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What does the Bible say about self-pity?

Have you ever been to a pity party? Have you ever thrown one for yourself? They're not very fun! All of us are prone to thinking the world revolves around us from time to time, and when we realize it doesn't, we can get stuck in self-pity. Have you caught yourself saying, “My life is terrible!” or "Nobody cares about me!" and ended up crying in your bed for the rest of the day? Yep. That's self-pity.

Self-pity happens when we feel we have been unfairly treated. We cry, mope, and whine in hopes that somebody might feel sorry for us and make us feel better—like that's the job of our loved ones. Self-centeredness is the root of self-pity, and it's something that Christians do not need to indulge in. When we wallow in self-pity, we're actually complaining about the life our gracious God has given us.

When We Only Focus on Ourselves

Anytime we hear the word “self,” we need to be watching for red flags. While it’s OK to take care of our needs when we need to rest, recharge, or reconnect with God, we cannot allow ourselves to become SO focused on "self" that we disregard God and/or the needs of others. We can take time for self-care—even Jesus did this (see Luke 5)—but tending to ourselves shouldn't be our main goal in life.

The Bible speaks of self-examination (e.g. testing our actions and motives) as a practice of strengthening our faith (2 Corinthians 13:5). We may self-examine before we partake in the Lord’s Supper to make sure that we're drinking the cup and eating the bread in a worthy manner (2 Corinthians 11:28). When we focus on ourselves in this way, we're reinforcing our faith and relationship with God by bringing our lives in alignment with His will.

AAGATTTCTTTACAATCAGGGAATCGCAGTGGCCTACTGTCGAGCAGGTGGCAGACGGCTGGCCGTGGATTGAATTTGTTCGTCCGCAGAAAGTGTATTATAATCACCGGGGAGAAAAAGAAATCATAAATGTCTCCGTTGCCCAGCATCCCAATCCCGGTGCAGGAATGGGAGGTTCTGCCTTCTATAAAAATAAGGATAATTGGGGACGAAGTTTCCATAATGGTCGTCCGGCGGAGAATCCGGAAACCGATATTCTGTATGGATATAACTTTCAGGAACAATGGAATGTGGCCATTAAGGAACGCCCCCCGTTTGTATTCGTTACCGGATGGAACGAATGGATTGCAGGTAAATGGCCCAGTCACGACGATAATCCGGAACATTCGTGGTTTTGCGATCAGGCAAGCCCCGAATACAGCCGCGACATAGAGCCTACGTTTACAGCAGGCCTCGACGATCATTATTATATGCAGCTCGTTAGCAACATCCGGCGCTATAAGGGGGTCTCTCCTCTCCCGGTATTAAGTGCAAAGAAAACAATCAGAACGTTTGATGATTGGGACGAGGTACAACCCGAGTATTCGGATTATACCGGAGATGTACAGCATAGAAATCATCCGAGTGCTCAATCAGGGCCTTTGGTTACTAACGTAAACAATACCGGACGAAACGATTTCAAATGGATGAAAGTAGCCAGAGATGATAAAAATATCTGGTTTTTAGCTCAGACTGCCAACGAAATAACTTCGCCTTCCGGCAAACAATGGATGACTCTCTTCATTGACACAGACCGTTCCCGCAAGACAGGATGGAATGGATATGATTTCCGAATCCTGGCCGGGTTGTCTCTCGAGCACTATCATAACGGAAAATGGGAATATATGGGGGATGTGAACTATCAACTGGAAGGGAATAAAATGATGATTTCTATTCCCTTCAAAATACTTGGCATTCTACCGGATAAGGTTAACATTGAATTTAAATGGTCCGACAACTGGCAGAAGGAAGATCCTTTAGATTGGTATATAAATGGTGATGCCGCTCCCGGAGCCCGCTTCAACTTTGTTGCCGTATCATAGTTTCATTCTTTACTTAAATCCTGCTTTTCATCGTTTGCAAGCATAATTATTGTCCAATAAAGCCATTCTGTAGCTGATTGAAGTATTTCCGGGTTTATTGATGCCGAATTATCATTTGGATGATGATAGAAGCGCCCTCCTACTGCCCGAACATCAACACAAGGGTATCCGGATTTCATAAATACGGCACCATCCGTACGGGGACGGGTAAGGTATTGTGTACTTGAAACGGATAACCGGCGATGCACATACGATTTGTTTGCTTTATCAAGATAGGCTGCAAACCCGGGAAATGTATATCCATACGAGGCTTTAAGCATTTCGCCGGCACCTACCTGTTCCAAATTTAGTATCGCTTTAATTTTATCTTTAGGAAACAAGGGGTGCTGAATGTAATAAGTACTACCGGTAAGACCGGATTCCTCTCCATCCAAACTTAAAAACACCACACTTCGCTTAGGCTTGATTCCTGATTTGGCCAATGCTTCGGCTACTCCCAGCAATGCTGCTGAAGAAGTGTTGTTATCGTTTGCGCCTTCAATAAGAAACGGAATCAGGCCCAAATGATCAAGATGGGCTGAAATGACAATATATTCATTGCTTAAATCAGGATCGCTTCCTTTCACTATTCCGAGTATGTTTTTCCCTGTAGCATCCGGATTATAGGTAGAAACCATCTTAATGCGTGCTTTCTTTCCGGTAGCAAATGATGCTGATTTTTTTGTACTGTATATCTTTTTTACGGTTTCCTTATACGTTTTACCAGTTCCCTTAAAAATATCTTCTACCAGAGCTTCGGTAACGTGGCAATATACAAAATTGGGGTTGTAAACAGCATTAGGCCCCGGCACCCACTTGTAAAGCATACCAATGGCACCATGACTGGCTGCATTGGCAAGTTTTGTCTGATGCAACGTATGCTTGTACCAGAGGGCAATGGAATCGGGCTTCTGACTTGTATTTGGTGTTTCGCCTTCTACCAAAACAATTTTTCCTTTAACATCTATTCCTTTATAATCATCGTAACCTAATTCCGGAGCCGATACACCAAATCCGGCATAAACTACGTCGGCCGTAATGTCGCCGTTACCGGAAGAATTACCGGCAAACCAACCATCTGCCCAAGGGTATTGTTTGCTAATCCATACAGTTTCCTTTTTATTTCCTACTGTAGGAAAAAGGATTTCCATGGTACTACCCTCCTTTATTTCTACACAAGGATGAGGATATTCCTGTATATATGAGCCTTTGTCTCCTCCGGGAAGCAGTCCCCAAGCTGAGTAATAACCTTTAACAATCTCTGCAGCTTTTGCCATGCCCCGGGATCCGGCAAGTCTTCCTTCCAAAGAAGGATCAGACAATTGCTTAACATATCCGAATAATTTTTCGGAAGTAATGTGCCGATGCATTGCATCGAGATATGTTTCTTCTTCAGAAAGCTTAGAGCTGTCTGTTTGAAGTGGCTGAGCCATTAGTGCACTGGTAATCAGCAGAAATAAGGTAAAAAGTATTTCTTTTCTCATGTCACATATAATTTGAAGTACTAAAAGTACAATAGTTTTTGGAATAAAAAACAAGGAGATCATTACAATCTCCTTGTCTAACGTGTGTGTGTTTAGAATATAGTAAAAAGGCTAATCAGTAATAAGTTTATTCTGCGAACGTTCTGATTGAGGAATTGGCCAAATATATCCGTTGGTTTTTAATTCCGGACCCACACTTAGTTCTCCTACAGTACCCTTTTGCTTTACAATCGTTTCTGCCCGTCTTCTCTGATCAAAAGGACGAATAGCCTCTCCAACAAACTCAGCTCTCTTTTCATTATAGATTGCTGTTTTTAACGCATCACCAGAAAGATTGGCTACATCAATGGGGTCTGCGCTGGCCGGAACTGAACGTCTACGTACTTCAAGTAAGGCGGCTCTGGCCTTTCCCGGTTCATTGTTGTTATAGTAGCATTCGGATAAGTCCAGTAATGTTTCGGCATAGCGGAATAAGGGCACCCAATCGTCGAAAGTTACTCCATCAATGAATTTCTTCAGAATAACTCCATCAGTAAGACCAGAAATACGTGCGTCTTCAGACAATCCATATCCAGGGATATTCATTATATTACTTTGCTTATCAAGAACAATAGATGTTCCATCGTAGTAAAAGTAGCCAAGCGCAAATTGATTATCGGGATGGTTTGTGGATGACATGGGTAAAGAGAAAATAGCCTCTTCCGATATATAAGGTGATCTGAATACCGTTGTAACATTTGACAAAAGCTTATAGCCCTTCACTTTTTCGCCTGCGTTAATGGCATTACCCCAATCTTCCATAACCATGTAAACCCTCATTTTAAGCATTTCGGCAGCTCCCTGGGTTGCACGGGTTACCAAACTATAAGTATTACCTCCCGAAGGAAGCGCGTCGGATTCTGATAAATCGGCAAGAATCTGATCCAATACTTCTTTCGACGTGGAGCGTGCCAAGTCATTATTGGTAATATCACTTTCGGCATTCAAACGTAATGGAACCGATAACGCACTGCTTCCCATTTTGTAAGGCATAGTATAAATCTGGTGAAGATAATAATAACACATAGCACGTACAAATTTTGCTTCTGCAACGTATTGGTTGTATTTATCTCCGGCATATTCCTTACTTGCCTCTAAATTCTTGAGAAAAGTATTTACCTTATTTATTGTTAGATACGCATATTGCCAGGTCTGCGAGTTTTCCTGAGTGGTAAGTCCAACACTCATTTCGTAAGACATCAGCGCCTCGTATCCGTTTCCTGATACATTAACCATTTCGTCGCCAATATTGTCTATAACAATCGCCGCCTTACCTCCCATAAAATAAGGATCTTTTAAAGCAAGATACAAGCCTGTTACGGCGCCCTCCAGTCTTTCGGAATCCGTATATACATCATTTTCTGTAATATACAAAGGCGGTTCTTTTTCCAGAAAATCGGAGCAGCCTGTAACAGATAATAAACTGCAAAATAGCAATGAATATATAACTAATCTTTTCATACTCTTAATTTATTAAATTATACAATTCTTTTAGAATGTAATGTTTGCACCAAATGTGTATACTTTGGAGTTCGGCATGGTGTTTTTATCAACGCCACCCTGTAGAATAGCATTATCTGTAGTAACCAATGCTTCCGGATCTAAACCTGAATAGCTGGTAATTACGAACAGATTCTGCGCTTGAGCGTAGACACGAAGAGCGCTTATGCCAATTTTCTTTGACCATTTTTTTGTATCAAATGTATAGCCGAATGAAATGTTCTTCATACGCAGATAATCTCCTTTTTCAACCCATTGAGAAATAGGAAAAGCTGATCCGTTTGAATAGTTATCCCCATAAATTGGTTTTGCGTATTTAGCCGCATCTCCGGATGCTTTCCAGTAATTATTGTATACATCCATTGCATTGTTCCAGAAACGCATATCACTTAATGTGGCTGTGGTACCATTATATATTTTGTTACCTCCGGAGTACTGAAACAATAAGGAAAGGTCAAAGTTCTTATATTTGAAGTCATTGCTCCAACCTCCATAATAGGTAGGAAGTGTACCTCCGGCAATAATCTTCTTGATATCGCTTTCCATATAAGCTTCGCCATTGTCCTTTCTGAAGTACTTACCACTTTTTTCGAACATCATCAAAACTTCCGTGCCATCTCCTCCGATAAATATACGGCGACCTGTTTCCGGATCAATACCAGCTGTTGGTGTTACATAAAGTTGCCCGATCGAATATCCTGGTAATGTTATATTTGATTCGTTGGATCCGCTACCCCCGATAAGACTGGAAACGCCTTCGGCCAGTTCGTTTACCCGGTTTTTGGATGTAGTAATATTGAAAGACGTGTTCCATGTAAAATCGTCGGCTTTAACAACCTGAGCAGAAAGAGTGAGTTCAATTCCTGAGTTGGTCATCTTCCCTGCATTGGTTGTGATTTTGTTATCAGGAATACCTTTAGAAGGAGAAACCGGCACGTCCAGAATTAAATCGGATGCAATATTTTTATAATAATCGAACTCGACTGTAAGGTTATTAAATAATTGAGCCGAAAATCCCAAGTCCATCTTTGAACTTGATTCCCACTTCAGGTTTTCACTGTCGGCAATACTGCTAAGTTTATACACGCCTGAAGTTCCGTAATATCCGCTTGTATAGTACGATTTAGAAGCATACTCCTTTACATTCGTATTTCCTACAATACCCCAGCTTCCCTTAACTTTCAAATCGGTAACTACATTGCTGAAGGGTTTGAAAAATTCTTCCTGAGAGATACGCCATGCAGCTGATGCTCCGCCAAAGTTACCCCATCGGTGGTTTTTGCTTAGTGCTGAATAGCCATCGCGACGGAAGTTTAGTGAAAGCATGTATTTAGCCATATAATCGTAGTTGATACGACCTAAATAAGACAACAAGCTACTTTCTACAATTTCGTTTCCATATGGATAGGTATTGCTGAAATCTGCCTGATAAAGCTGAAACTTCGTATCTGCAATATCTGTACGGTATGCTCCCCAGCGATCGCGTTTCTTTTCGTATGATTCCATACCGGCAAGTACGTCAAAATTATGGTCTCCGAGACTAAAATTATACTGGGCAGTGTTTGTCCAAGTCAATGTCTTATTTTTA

Focusing on our woes and petty injustices, however, is self-pity. The apostle Paul describes this kind of self-centeredness as "self-seeking" (1 Corinthians 13:5). Self-pity is rooted in selfish desires and leads to making an idol of our own needs—a kind of self-worship. Anything or anyone we place above the true God in our lives becomes the god of our lives.

Those who are new creations in Christ (2 Corinthians 5:17) may now CHOOSE to ignore the sinful flesh that feeds self-pity. We can say, “Not today, Satan!” Once we've placed faith in Jesus, we've crucified the sinful nature with its desires (Romans 6:6). We no longer live for the sinful self; we live for God (Galatians 2:20). We do not have to obey sin’s desire of self-pity, because we are children of God—not children of the world.

How do I know if I'm focusing on myself too much?

Self-sins can be harder to pick up on because they're under the surface. Stealing, lying, or physically hurting an innocent person are easy to spot and repent from. But it's possible to get trapped in your own bubble of self, which is a slippery slope toward an abundance of self-absorption, self-confidence, and self-love. To be clear, it's OK to have confidence and care for yourself, but these cannot be your everything or more important than your relationships with God or others.

If you find yourself focusing more on what YOU want to get, where YOU want to go, and what YOU want to do more than you focus on what GOD wants to grant you, where HE wants you to go, and what HE wants you to do, then you have stepped into self-worship. If you find you're getting extremely angry when things don't go your way, self-pity will be just around the corner.

Don’t be like King Ahab

King Ahab is the best example the Bible records about self-pity. King Ahab's wife was the wicked Jezebel. This couple was downright evil; they cared nothing about God or others. One day, King Ahab wanted to buy a vineyard from a man named Naboth, but Naboth didn’t want to sell it. So what did Ahab do? He went and had a tantrum on his bed. No, really, read 1 Kings 21:4. He pitied himself because he didn't get what he wanted, and he thought that was unfair. Boo hoo.